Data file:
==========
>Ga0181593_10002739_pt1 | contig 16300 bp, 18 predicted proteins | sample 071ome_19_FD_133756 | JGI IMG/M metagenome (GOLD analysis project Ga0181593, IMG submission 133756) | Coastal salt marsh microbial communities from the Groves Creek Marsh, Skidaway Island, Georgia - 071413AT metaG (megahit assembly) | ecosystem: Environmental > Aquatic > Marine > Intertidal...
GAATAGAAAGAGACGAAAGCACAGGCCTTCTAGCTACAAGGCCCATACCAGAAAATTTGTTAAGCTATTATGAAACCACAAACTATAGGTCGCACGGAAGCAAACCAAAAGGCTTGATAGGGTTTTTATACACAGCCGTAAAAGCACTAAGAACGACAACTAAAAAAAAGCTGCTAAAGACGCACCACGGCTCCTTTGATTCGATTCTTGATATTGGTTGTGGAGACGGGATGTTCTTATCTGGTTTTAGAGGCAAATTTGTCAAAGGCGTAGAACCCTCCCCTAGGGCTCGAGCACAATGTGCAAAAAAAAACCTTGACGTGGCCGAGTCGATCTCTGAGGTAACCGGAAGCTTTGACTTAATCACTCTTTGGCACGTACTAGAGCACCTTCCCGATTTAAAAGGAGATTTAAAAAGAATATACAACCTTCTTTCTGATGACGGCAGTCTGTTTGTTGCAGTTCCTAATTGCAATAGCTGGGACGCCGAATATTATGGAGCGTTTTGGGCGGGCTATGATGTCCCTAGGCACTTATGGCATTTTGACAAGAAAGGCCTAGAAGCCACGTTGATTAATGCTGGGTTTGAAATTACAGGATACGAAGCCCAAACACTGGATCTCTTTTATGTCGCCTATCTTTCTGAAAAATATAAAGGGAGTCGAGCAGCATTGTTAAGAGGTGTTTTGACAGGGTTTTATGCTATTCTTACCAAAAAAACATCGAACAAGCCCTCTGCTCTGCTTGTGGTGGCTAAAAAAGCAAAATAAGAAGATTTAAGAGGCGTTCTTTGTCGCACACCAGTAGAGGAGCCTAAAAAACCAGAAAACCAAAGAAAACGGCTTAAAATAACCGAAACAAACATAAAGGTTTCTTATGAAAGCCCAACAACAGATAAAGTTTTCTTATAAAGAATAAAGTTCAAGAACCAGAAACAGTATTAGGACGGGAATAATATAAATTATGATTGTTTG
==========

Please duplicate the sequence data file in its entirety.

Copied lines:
>Ga0181593_10002739_pt1 | contig 16300 bp, 18 predicted proteins | sample 071ome_19_FD_133756 | JGI IMG/M metagenome (GOLD analysis project Ga0181593, IMG submission 133756) | Coastal salt marsh microbial communities from the Groves Creek Marsh, Skidaway Island, Georgia - 071413AT metaG (megahit assembly) | ecosystem: Environmental > Aquatic > Marine > Intertidal...
GAATAGAAAGAGACGAAAGCACAGGCCTTCTAGCTACAAGGCCCATACCAGAAAATTTGTTAAGCTATTATGAAACCACAAACTATAGGTCGCACGGAAGCAAACCAAAAGGCTTGATAGGGTTTTTATACACAGCCGTAAAAGCACTAAGAACGACAACTAAAAAAAAGCTGCTAAAGACGCACCACGGCTCCTTTGATTCGATTCTTGATATTGGTTGTGGAGACGGGATGTTCTTATCTGGTTTTAGAGGCAAATTTGTCAAAGGCGTAGAACCCTCCCCTAGGGCTCGAGCACAATGTGCAAAAAAAAACCTTGACGTGGCCGAGTCGATCTCTGAGGTAACCGGAAGCTTTGACTTAATCACTCTTTGGCACGTACTAGAGCACCTTCCCGATTTAAAAGGAGATTTAAAAAGAATATACAACCTTCTTTCTGATGACGGCAGTCTGTTTGTTGCAGTTCCTAATTGCAATAGCTGGGACGCCGAATATTATGGAGCGTTTTGGGCGGGCTATGATGTCCCTAGGCACTTATGGCATTTTGACAAGAAAGGCCTAGAAGCCACGTTGATTAATGCTGGGTTTGAAATTACAGGATACGAAGCCCAAACACTGGATCTCTTTTATGTCGCCTATCTTTCTGAAAAATATAAAGGGAGTCGAGCAGCATTGTTAAGAGGTGTTTTGACAGGGTTTTATGCTATTCTTACCAAAAAAACATCGAACAAGCCCTCTGCTCTGCTTGTGGTGGCTAAAAAAGCAAAATAAGAAGATTTAAGAGGCGTTCTTTGTCGCACACCAGTAGAGGAGCCTAAAAAACCAGAAAACCAAAGAAAACGGCTTAAAATAACCGAAACAAACATAAAGGTTTCTTATGAAAGCCCAACAACAGATAAAGTTTTCTTATAAAGAATAAAGTTCAAGAACCAGAAACAGTATTAGGACGGGAATAATATAAATTATGATTGTTTG